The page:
The steep declines in this bear market have taken investors by surprise. But for many people, the most painful part of the falling market hasn't been the size of the drop, but rather two other factors: how long it's taking for stocks to hit bottom, and the fact that just about no stocks have gotten through this without losses.

Why are those two things such a big deal? Because many investors -- especially retirees and anyone else who lives off their investments -- rely on being able to sell shares for their living expenses. So far, this decline hasn't given you many chances to raise cash without selling at lows.

Cramer and cash
Last month, CNBC's Jim Cramer warned investors that anyone who didn't have five years' worth of cash for their expenses should sell enough stock to raise it right then -- even with shares already beaten down from summer levels. Cramer took some flak for taking that view with the market already down sharply, and there's no denying that his advice came too late for many investors.

But the warning wasn't entirely without value. After all, if your only experience with downturns came from the bear market of 2000-02 and the 1987 crash, then you probably learned a much different lesson than what more experienced investors who survived the stock stagnation of the 1970s know.

No mercy
The things that those two more recent drops suggested to new investors were:

  • You can always find some sector to hide in during a bear market.
  • Even if the whole market comes down, it'll bounce back pretty quickly.

After all, when the Internet bubble burst, tech companies saw their stocks get massacred -- but some other stocks did fairly well. In 1987, when the whole market crashed, stocks hit bottom quickly and were back at new highs within a couple of years.

This time around, however, things look very different. Stocks in every sector have taken big hits. In the S&P 500, just 31 stocks have seen gains in the past year. Consider some of the major sectors in the S&P 500, and how some major stocks in each sector have done:



1-Year Return


ExxonMobil (NYSE:XOM)


Financial Services

JPMorgan Chase (NYSE:JPM)


Industrial Materials

General Electric (NYSE:GE)


Health Care

Johnson & Johnson (NYSE:JNJ)





Consumer Goods

Procter & Gamble (NYSE:PG)





Source: Yahoo! Finance, 11/10 close.

As you can see, while some sectors have done better than others, there's simply been nowhere to hide. Everyone's losing money.

Get the cash you need
If you were counting on a quicker recovery, you may be in a bind. Obviously, you don't want to sell now. But there's no guarantee the market won't stay low like this for months or even years -- and the way the economy's acting, you might really need some cash sooner than that.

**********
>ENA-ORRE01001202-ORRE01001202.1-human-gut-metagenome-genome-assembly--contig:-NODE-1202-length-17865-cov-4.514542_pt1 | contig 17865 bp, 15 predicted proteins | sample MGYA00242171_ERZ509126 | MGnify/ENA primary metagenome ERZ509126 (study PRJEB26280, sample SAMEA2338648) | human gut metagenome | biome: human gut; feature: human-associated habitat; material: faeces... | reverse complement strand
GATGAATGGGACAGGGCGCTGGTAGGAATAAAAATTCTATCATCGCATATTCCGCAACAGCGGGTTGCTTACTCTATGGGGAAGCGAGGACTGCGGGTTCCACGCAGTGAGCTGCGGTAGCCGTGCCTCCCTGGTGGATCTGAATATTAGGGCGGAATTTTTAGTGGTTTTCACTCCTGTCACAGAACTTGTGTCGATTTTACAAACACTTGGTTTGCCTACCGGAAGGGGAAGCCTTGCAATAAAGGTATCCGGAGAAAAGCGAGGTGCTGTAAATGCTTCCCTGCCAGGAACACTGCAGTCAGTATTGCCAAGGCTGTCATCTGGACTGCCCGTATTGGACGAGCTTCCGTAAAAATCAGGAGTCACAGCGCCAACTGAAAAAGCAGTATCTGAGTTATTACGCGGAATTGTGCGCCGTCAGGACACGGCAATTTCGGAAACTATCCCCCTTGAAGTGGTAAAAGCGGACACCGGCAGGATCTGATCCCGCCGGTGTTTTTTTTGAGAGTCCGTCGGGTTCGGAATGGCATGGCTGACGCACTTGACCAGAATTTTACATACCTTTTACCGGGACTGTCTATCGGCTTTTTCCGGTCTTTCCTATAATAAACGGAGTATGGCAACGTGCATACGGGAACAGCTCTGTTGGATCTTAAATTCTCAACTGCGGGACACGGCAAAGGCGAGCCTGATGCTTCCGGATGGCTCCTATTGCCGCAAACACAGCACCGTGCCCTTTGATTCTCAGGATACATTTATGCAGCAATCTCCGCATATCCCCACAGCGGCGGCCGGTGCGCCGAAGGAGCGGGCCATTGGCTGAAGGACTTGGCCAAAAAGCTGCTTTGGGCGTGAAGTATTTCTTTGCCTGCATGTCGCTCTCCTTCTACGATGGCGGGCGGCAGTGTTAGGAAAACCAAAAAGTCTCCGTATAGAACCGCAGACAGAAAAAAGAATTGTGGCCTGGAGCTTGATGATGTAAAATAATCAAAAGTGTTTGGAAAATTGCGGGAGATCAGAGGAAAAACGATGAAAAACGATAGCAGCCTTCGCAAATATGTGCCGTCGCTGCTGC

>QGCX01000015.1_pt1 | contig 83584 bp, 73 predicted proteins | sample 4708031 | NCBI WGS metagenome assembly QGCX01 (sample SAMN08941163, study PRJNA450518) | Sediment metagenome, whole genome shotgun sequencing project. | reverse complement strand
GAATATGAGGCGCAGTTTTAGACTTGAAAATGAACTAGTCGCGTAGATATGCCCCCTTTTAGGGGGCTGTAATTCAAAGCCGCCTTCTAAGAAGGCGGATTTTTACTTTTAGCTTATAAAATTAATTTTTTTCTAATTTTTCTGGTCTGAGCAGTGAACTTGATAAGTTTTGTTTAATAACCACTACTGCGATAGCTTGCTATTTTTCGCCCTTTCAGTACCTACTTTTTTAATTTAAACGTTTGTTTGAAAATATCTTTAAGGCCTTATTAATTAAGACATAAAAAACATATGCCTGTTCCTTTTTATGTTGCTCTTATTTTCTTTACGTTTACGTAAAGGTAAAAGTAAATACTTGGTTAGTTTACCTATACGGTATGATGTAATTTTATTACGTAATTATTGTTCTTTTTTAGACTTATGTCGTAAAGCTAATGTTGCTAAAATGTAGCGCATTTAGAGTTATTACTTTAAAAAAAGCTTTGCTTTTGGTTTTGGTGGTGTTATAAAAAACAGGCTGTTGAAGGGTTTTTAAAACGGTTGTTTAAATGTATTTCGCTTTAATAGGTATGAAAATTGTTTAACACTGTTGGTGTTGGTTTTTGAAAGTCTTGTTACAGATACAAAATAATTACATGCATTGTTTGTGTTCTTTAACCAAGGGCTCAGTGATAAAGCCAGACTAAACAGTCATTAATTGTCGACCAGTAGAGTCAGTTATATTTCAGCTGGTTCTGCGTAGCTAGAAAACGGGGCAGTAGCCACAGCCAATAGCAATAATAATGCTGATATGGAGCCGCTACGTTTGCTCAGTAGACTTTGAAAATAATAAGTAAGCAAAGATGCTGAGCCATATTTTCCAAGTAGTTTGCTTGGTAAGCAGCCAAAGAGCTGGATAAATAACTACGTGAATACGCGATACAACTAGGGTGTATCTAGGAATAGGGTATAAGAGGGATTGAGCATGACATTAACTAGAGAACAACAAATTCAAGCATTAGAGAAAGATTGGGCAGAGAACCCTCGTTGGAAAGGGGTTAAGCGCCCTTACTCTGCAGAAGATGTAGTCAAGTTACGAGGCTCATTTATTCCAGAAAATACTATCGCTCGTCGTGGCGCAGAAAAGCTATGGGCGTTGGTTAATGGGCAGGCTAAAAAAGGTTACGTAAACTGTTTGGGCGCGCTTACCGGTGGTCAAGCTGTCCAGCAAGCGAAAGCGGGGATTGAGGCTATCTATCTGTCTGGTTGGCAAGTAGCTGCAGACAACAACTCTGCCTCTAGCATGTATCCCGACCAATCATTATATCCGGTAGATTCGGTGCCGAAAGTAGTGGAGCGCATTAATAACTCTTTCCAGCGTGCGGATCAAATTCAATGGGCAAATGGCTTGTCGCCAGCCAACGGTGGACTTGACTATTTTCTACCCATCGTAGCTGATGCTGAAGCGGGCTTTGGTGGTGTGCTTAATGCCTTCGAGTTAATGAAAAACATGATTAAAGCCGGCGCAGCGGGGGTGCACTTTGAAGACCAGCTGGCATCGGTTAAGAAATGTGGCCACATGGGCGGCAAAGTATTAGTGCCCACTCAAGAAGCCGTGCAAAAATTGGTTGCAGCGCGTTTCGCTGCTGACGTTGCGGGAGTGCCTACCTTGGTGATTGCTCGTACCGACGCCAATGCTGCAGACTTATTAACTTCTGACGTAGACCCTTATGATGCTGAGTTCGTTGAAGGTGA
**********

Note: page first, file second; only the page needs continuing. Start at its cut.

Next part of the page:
So if you're in a bind -- or think you might be in one soon -- here's how to raise some funds without hurting yourself too much.

  • Sell what you'd sell anyway. There are a couple of good reasons to sell stocks right now, including tax-loss selling to lock in some tax benefits, or getting rid of companies that you no longer have long-term confidence in. Instead of taking those proceeds and investing in better stocks, go ahead and use that money if you need it.
  • Look for dividends. A great way to stay in the market but generate more cash flow is to buy dividend-paying stocks with high yields. There's no shortage of blue-chip companies with attractive dividend yields right now -- and those dividends can make the difference between having to dump stocks at fire-sale prices and being able to hold on until stocks recover.
  • Max out your cash income. Similarly, once you've raised cash, make sure it's working for you, too. Lots of bank checking and savings accounts pay little or no interest, but even in today's low-interest environment, you can find some banks paying 3%, 4%, or even more for CDs and other types of accounts.

Ideally, you'll never need to tap this cash for an emergency. But having enough money on hand can prevent a financial disaster if something bad happens to you. So buckle up tight and hang on for the ride of your life -- but know that whatever happens, you're prepared for it.

For more on protecting yourself from financial trouble, read about:

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Fool contributor Dan Caplinger has always been way too conservative for his own good -- but it's served him reasonably well this time around. He owns shares of General Electric. JPMorgan Chase and Johnson & Johnson are Motley Fool Income Investor picks. Try any of our Foolish newsletters today, free for 30 days. The Fool's disclosure policy is designed to handle any emergency.